Texas A&M University’s Hagler Institute for Advanced Study welcomed its largest class of new Hagler Fellows during its annual gala at Bethancourt Ballroom in the Memorial Student Center.
During a ceremony held last Friday, Feb. 24, the institute received the 14 new Hagler Fellows (plus one Distinguished Lecturer) who compose its Class of 2022-23. As a result, the total number of past and present Hagler Fellows passed the 100-member mark.
“In its first 11 years of operation, the Hagler Institute has attracted 102 outstanding scientists, engineers and scholars to enhance our research community,” Founding Director John L. Junkins said during his opening remarks to the audience of 350. “Of those completing their appointments, more than 20% have joined the permanent faculty at Texas A&M.”
The institute chooses its fellows from among the world’s top scientists, engineers and scholars. Each fellow belongs to the National Academies of Sciences, Engineering and Medicine, or holds recognitions of equal stature in their fields. Each collaborates with faculty members and students in one or more of Texas A&M’s colleges or schools.
In his remarks to the gala audience, Chancellor John Sharp of The Texas A&M University System said the Hagler Institute works in tandem with the Chancellor’s Research Initiative to attract more National Academy-level scholars to the university’s campus and faculty. Under Sharp, the Texas A&M System has seen a five-fold increase in the number of national academy members. “We are only getting started,” Sharp said. “I think The Texas A&M University System will soon lead the state in the number of National Academies members.”
Texas A&M University President M. Katherine Banks praised the Hagler Institute as “a beacon for attracting the world’s top scholars and visionaries to Texas A&M University,” including four Nobel laureates, 36 members of the National Academy of Engineering, 31 members of the National Academy of Science, nine members of the National Academy of Medicine and two recipients of the Wolf Prize. “This largest class of Hagler Fellows is also one of the most accomplished,” Banks said in her remarks. “I am confident these prestigious scholars will enhance our scholarship and research missions.”
The new class includes Nobel Prize laureate Michael W. Young, Rockefeller University’s Richard and Jeanne Fisher Professor and head of its Laboratory of Genetics. With two colleagues, Young received the 2017 Nobel Prize in physiology or medicine for discoveries related to molecular mechanisms that control circadian rhythms.
Young joined the following scholars as Hagler Fellows in the Class of 2022-23:
Guy Bertrand, Distinguished Professor of Chemistry and Biochemistry, University of California San Diego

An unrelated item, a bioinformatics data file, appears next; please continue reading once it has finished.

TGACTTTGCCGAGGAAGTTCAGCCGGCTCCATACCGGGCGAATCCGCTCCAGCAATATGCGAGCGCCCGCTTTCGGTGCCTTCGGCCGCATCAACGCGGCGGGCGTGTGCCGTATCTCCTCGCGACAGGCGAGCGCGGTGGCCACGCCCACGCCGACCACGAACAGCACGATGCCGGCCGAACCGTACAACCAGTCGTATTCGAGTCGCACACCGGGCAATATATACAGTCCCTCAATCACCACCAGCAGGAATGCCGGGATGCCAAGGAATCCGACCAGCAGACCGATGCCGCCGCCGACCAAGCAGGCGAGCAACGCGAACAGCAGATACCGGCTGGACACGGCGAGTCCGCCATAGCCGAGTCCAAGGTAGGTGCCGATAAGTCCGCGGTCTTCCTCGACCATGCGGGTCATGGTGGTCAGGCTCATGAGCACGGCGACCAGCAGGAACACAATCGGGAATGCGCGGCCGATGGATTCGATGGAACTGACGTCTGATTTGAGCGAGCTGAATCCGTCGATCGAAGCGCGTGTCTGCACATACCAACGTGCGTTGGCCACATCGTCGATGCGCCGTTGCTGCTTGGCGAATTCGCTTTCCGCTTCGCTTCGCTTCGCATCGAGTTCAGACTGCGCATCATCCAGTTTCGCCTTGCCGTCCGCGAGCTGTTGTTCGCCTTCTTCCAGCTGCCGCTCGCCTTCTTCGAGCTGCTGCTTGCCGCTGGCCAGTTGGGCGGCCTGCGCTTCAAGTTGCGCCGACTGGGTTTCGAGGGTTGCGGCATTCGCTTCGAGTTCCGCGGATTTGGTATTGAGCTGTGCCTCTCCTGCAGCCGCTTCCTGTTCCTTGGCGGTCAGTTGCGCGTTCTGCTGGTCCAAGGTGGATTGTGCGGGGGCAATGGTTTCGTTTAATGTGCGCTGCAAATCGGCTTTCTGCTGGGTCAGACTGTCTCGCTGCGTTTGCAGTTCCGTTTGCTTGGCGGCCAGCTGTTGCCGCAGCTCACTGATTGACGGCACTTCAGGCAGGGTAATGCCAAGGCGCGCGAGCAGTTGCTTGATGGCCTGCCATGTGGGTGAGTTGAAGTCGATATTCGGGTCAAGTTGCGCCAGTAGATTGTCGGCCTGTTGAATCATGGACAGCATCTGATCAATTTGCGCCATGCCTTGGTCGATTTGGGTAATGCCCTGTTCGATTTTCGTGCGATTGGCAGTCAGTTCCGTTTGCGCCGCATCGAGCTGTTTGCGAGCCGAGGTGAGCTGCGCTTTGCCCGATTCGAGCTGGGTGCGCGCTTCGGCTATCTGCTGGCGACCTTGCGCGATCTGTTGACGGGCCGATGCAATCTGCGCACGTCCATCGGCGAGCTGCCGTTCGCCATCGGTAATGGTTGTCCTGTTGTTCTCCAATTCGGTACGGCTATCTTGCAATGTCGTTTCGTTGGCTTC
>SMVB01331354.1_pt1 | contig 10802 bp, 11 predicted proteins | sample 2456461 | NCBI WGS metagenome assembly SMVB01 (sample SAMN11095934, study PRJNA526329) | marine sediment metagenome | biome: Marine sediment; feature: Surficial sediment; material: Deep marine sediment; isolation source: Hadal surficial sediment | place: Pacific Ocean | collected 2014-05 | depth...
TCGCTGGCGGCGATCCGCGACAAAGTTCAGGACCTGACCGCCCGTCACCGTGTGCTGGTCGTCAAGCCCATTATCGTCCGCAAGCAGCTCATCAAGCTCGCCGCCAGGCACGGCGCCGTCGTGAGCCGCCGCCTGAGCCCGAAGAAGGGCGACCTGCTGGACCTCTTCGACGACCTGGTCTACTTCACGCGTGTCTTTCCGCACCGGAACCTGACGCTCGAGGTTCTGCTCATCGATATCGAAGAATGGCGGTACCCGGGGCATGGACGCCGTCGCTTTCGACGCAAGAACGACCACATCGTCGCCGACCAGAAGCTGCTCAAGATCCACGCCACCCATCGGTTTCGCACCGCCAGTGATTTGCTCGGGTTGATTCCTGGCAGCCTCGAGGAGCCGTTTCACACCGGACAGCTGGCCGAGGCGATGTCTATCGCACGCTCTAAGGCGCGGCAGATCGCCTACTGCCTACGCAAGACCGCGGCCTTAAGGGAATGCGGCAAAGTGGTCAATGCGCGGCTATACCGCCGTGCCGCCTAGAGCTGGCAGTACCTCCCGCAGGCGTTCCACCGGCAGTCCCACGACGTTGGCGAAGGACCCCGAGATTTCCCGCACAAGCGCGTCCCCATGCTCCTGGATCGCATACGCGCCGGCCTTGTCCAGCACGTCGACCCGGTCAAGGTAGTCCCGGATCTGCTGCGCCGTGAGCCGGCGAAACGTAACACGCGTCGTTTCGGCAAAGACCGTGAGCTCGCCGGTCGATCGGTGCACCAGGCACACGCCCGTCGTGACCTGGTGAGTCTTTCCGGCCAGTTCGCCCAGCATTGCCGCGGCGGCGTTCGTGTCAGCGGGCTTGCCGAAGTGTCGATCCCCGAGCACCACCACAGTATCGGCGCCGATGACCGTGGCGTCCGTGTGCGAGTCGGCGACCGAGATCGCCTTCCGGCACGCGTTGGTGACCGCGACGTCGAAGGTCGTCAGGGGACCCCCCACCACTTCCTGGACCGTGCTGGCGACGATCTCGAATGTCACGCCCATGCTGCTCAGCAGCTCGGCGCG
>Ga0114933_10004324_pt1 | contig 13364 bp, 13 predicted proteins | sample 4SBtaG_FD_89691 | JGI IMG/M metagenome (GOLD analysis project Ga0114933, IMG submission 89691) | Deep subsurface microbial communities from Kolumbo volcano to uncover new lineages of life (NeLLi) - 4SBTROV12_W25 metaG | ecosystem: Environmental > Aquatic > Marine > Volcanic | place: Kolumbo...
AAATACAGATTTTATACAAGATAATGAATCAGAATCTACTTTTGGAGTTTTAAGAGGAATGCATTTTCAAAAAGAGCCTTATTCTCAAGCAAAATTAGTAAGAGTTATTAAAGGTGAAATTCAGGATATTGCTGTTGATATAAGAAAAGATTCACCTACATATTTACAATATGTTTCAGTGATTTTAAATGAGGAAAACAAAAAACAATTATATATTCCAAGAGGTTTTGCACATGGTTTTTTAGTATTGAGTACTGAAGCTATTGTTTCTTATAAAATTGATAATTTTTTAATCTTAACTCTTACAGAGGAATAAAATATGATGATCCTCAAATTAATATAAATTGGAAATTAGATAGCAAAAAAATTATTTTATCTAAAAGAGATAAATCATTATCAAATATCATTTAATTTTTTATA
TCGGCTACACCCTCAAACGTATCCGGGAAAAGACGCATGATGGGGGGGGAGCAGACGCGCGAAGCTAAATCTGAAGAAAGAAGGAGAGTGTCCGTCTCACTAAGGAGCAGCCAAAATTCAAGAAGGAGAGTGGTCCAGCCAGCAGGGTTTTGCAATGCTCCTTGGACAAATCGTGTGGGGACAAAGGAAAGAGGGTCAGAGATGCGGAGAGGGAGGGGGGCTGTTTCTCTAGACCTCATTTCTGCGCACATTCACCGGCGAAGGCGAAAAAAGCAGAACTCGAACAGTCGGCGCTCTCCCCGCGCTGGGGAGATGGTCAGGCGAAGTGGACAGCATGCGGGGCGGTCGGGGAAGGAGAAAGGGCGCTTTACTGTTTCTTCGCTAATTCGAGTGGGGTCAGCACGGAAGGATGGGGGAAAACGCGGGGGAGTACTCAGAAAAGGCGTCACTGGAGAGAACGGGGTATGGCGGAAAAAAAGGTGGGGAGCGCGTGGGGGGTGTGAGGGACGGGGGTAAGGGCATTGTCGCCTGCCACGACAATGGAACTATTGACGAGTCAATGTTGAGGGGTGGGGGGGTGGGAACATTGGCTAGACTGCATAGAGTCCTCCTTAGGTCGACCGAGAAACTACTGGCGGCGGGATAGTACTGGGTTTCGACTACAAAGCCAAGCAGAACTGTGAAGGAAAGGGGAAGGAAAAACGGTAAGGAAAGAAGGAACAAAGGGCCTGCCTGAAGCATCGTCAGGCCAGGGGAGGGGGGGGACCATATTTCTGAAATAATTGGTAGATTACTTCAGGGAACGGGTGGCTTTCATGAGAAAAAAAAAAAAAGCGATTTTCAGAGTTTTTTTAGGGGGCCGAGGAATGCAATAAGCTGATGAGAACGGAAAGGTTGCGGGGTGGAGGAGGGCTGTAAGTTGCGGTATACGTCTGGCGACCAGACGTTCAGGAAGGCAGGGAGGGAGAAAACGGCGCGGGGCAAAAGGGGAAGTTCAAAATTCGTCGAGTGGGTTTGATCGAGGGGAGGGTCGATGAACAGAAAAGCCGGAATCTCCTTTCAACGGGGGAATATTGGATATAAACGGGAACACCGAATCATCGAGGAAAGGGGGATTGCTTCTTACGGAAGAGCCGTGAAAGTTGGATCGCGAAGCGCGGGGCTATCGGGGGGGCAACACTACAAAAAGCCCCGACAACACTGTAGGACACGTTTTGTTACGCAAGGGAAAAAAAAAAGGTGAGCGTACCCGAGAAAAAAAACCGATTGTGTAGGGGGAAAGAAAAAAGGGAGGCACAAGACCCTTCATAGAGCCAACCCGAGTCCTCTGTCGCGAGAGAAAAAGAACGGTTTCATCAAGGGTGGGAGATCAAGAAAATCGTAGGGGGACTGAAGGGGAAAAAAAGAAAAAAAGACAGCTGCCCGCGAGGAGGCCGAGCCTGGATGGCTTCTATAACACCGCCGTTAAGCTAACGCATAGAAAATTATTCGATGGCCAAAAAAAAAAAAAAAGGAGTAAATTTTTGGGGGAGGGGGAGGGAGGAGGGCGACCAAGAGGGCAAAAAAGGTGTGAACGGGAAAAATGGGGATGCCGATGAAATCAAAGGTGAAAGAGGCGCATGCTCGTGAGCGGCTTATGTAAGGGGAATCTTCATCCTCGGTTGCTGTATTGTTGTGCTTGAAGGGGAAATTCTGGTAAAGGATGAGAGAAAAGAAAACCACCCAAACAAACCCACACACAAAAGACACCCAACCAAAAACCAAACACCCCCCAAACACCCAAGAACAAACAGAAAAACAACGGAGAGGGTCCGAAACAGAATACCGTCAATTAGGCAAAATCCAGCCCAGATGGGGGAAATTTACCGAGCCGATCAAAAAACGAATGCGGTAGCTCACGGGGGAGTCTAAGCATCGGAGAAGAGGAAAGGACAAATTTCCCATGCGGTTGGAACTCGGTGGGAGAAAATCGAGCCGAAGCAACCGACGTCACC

Hui Cao, John C. Malone Professor of Applied Physics, Yale University
John Michael Cullen, Distinguished Professor, College of Veterinary Medicine, North Carolina State University
Odile Eisenstein, director de Recherche CNRS Emeritus at the Institut Charles Gerhardt Montpellier, CTMM group Universite de Montpellier and Hylleraas Center for Quantum Molecular Science, University of Oslo (Norway)
Dimitar Filev, Henry Ford Technical Fellow, Ford Research and Innovation Center
Howard Frumkin, senior vice president, the Trust for Public Land and professor emeritus of Environmental and Occupational Sciences, University of Washington School of Public Health
Sebastian “Bas” Jonkman, professor and holder of the Integral Hydraulic Engineering Chair, Delft University of Technology, Netherlands
Mark O’Malley, Leverhulme Professor of Power Systems, Imperial College London
Lawrence Que Jr., Regents Professor, College of Science and Engineering, University of Minnesota
Jean-Paul Rodrigue, professor, Department of Global Studies and Geography, Hofstra University
Donald L. Sparks, Francis Alison Professor and holder of the Unidel S. Hallock du Pont Chair in Soil and Environmental Chemistry, University of Delaware
Madhavi Sunder, Frank Sherry Professor of Intellectual Property Law, Georgetown Law Center
David Zilberman, Distinguished Professor and holder of the Robinson Chair, Department of Agricultural and Resource Economics, University of California, Berkeley
In addition, the institute welcomed its Hagler Distinguished Lecturer for 2022-23: Catherine Dulac, Higgins Professor of Molecular and Cellular Biology, Lee and Ezpeleta Professor of Arts and Sciences, Harvard University.
In a separate ceremony, the institute presented its second Dr. Frank J. Malina ’34 Renaissance Medallion Award to Ray Rothrock, Texas A&M Class of ’77 and nationally recognized venture capitalist, for his multi-disciplinary contributions to technology as well as to the arts, music and critical thinking.
About the Hagler Institute for Advanced Study: The Hagler Institute for Advanced Study was established in December 2010 by The Texas A&M University System Board of Regents to build on the growing academic reputation of Texas A&M and to provide a framework to attract top scholars from throughout the nation and abroad for appointments of up to a year. The selection of Hagler Fellows initiates with faculty nominations of National Academies and Nobel Prize-caliber scholars who align with existing strengths and ambitions of the university. To learn more, visit hias.tamu.edu.